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Lipid–Protein Interactions Are Unique Fingerprints for Membrane Proteins

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journal contribution
posted on 13.06.2018, 17:49 by Valentina Corradi, Eduardo Mendez-Villuendas, Helgi I. Ingólfsson, Ruo-Xu Gu, Iwona Siuda, Manuel N. Melo, Anastassiia Moussatova, Lucien J. DeGagné, Besian I. Sejdiu, Gurpreet Singh, Tsjerk A. Wassenaar, Karelia Delgado Magnero, Siewert J. Marrink, D. Peter Tieleman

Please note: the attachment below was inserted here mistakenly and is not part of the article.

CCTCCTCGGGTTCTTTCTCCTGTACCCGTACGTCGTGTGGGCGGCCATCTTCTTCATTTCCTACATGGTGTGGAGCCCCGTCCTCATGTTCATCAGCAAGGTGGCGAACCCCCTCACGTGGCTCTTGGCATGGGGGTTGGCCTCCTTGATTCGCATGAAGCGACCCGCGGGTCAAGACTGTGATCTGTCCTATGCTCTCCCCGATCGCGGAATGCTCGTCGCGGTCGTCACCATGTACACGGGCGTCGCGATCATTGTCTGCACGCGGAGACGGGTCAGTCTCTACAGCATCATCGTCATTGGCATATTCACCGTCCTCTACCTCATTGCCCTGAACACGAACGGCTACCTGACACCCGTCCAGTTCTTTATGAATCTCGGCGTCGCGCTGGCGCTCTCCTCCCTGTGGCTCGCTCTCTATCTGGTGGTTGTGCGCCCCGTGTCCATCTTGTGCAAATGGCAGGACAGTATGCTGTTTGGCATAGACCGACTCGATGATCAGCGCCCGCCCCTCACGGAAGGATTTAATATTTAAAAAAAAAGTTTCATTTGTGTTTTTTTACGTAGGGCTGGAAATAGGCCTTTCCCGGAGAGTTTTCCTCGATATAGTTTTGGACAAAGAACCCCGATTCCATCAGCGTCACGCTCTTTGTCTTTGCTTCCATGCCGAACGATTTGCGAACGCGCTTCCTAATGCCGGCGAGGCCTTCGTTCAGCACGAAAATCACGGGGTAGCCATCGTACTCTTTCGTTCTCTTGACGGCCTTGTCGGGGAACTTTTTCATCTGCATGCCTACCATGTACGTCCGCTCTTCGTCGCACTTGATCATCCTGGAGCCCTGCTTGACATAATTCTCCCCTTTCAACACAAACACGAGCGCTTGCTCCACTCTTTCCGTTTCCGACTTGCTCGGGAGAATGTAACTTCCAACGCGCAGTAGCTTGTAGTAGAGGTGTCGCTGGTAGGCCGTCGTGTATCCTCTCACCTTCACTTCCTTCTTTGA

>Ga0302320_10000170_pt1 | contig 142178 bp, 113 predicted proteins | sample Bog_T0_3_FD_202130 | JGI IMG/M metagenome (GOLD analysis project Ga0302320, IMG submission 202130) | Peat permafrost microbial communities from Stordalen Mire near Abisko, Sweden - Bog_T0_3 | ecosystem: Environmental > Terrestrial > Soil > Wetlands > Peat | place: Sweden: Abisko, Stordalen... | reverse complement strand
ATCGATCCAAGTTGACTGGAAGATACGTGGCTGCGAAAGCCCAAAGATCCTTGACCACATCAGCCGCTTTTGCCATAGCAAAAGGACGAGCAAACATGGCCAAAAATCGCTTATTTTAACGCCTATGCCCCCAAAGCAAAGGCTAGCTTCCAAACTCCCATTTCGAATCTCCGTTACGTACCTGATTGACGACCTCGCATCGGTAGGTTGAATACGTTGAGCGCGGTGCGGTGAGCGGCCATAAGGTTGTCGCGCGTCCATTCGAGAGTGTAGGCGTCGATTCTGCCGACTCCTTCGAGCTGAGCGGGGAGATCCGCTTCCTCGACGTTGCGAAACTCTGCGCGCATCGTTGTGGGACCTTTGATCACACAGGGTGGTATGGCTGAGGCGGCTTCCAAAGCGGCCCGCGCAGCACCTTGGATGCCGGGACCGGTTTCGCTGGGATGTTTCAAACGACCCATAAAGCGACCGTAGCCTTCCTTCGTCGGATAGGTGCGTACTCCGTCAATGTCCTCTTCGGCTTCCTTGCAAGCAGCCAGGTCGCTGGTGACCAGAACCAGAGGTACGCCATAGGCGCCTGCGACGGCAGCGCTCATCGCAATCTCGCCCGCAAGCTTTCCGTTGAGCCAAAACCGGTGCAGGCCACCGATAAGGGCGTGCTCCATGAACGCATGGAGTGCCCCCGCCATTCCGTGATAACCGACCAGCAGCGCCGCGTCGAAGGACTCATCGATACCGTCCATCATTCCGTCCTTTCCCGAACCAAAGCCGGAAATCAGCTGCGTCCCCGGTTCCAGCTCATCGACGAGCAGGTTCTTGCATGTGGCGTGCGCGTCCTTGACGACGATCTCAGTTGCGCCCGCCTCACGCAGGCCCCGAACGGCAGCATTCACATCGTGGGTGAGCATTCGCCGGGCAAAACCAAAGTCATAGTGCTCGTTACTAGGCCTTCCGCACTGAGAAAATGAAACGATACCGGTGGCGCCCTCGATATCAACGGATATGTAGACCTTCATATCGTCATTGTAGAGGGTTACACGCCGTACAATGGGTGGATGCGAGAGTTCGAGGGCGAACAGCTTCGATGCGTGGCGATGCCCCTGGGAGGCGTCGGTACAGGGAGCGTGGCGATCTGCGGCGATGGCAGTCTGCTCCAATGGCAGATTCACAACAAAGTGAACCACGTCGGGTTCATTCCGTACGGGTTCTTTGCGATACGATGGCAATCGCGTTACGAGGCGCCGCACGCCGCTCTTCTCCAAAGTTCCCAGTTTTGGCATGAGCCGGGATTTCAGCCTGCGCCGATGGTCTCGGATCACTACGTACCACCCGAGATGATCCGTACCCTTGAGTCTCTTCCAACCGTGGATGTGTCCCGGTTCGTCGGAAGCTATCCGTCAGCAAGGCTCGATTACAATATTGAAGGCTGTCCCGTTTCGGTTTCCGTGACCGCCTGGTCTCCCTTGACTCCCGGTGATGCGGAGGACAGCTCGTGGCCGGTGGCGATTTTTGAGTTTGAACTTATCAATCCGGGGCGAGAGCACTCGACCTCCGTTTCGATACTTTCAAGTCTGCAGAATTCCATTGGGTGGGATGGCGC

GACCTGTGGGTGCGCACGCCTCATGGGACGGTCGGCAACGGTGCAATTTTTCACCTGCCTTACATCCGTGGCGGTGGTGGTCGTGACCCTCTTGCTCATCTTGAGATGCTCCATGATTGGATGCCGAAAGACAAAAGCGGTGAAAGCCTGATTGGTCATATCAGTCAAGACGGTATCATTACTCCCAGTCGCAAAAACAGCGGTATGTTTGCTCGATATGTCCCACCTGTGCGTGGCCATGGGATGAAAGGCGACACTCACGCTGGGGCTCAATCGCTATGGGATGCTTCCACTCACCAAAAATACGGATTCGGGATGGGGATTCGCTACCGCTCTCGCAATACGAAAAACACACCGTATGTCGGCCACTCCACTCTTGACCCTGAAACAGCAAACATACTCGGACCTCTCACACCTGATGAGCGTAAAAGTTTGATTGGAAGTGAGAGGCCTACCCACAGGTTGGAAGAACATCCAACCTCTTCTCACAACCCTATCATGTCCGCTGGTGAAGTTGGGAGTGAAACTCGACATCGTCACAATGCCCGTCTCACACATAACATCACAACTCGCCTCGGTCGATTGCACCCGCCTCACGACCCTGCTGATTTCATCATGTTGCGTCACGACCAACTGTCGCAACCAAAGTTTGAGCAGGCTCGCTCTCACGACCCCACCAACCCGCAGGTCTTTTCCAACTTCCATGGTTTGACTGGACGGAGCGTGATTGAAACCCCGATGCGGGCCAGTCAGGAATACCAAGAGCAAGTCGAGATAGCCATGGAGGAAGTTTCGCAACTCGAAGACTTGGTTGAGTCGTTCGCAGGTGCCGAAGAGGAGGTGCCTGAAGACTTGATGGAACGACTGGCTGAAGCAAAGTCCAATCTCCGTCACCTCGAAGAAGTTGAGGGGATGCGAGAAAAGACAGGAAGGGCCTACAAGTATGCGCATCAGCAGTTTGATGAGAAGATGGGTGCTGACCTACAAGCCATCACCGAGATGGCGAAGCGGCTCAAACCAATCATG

Cell membranes contain hundreds of different proteins and lipids in an asymmetric arrangement. Our current understanding of the detailed organization of cell membranes remains rather elusive, because of the challenge to study fluctuating nanoscale assemblies of lipids and proteins with the required spatiotemporal resolution. Here, we use molecular dynamics simulations to characterize the lipid environment of 10 different membrane proteins. To provide a realistic lipid environment, the proteins are embedded in a model plasma membrane, where more than 60 lipid species are represented, asymmetrically distributed between the leaflets. The simulations detail how each protein modulates its local lipid environment in a unique way, through enrichment or depletion of specific lipid components, resulting in thickness and curvature gradients. Our results provide a molecular glimpse of the complexity of lipid–protein interactions, with potentially far-reaching implications for our understanding of the overall organization of real cell membranes.